Citizens Advice responds to new Universal Credit figures

By agency reporter
June 4, 2019

The government recently published new figures that show the number of people with outstanding Tax Credit overpayments who have moved onto Universal Credit.

Gillian Guy, Chief Executive of Citizens Advice, said: “These new figures show the staggering number of people who get money deducted from their payments when moving from Tax Credits onto Universal Credit.

“Deductions can be made to repay previous overpayment debts, but these can be from years ago and often come as a surprise. They can also come on top of other deductions leaving some people unable to cover their essential costs.

"Our evidence shows that many people on Universal Credit are already struggling. Half of the people we help while waiting for their initial payment are unable to keep up with bills or rent – so any deductions can push people over the edge.

“More than a million people claiming Tax Credits are expected to move onto Universal Credit in the next stage of the rollout. The government must ensure that people have enough to live on and make sure that any debt collection is affordable.”

The new government figures show:

  • Some 570,000 of the two million people claiming Universal Credit are repaying Tax Credit overpayments through deductions from their Universal Credit.
  • In the latest month, one in five (410,000) people claiming Universal Credit had money deducted directly from their payment.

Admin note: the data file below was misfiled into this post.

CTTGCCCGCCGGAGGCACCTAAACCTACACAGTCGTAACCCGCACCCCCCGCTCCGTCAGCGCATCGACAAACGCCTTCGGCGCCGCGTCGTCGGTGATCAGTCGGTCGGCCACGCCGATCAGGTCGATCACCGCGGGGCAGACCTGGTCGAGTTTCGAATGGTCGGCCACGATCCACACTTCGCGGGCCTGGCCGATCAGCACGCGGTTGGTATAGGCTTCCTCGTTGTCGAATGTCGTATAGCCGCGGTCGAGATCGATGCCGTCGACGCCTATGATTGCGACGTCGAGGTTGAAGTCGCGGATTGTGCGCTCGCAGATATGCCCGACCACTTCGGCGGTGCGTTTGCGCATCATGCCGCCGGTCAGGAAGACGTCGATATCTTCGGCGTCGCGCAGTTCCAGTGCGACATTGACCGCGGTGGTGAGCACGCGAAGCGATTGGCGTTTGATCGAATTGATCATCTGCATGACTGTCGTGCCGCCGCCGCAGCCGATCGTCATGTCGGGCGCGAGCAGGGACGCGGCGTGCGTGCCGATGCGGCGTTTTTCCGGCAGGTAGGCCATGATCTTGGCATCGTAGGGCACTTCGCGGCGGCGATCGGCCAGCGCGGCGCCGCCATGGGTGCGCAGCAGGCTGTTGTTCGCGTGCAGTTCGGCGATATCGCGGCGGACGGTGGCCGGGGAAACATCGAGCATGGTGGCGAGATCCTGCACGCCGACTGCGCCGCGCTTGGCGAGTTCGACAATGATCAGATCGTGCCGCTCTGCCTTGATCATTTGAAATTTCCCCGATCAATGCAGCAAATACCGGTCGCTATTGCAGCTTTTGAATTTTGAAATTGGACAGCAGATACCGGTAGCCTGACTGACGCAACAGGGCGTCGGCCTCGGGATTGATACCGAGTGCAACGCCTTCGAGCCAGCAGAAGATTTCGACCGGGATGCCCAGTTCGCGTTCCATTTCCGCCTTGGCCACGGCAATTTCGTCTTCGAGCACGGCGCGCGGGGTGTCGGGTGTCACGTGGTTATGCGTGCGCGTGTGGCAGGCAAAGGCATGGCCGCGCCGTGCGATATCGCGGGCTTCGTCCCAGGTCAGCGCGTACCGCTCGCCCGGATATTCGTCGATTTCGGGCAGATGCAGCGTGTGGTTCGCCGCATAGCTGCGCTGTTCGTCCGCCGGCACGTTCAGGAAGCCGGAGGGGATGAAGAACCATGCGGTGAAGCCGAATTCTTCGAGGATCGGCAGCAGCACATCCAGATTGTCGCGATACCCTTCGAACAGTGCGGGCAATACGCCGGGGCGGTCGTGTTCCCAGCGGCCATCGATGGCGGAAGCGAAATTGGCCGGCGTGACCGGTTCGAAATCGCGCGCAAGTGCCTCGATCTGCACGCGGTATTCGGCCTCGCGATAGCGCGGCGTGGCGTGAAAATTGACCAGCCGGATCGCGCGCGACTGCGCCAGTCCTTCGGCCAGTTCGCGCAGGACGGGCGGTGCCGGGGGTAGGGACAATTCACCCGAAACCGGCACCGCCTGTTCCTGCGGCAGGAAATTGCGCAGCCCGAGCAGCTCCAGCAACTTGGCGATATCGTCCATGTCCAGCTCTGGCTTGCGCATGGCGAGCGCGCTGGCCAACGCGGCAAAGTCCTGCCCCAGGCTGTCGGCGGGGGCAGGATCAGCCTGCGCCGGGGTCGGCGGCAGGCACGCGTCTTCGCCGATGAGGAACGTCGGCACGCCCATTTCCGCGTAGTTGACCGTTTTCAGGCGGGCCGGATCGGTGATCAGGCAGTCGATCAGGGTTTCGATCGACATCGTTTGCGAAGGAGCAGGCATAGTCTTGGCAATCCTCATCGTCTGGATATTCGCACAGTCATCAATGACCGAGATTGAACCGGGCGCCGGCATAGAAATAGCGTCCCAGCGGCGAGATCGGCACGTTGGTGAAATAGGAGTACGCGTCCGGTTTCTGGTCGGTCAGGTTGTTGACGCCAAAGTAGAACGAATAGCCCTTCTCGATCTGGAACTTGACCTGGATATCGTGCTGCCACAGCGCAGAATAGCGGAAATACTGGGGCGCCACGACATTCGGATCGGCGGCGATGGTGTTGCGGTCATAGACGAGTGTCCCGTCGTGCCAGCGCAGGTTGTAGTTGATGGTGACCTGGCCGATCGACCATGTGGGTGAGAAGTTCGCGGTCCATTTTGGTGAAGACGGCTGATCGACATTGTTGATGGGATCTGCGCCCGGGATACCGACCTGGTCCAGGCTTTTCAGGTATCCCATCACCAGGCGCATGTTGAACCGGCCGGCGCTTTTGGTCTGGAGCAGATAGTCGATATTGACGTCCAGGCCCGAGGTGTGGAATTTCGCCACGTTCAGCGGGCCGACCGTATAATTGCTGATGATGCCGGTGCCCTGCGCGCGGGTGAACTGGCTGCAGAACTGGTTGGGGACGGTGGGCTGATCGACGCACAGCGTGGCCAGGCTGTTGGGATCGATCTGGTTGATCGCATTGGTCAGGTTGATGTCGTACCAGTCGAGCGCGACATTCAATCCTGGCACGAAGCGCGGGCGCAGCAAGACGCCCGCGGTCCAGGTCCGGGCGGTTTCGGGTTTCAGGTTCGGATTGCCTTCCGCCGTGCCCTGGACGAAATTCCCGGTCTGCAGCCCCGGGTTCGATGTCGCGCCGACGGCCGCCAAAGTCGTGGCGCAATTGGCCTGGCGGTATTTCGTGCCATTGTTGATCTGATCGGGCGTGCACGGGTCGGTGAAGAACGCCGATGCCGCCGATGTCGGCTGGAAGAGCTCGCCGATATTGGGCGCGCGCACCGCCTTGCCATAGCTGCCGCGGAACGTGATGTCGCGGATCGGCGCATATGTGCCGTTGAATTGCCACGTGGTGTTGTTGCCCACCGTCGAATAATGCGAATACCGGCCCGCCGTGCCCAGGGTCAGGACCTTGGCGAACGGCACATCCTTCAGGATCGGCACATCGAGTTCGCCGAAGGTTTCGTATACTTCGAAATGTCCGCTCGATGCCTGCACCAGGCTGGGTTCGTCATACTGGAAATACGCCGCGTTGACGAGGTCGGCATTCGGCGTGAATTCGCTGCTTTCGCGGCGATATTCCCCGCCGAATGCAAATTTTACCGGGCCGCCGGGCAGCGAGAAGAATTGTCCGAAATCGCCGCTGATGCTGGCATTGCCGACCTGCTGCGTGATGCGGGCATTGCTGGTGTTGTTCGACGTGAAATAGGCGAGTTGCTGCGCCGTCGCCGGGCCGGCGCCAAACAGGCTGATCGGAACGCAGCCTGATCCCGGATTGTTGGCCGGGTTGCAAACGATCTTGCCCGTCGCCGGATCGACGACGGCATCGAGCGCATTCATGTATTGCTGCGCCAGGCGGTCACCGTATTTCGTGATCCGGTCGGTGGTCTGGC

• New data shows that median average overpayment debt is £610. Some people have considerably higher debt, resulting in a mean average of £1,560.
  • In practice, rules allow Tax Credit overpayment deductions of £47.67 a month for a single person over 25, or higher for people who are in work, meaning that it could take more than a year to repay average Tax Credit overpayment debts.
  • Tax Credits overpayments will usually be deducted at 15 per cent (25 per cent if you are working) of the Universal Credit standard allowance – £47.67 a month for a single person over 25.
  • A quarter of Universal Credit claimants had a deduction of more than 20 per cent of their standard allowance in October 2018. This can result from money being deducted for multiple reasons at the same time.
  • After advances, benefit overpayments were the second most common driver of deductions in October 2018.
  • Of all the money awarded through Universal Credit in October 2018, 10 per cent was taken in deductions.

A recently released DWP report found:

  • Three quarters (75 per cent) of those with Tax Credits overpayments said they only discovered they had been overpaid after their UC claim had started.
  • Over a third (38 per cent) were ‘having financial difficulties’ – classified as those falling behind with some, or many, bills and commitments. Among this group, around six in 10 (62 per cent) said their difficulties started in the same month or after they began claiming Universal Credit.

* Read the answer to a written question on Universal Credit deductions from Alok Sharma here

* Read the DWP research report on transition from Tax Credits to Universal Credit here

* Citizens Advice


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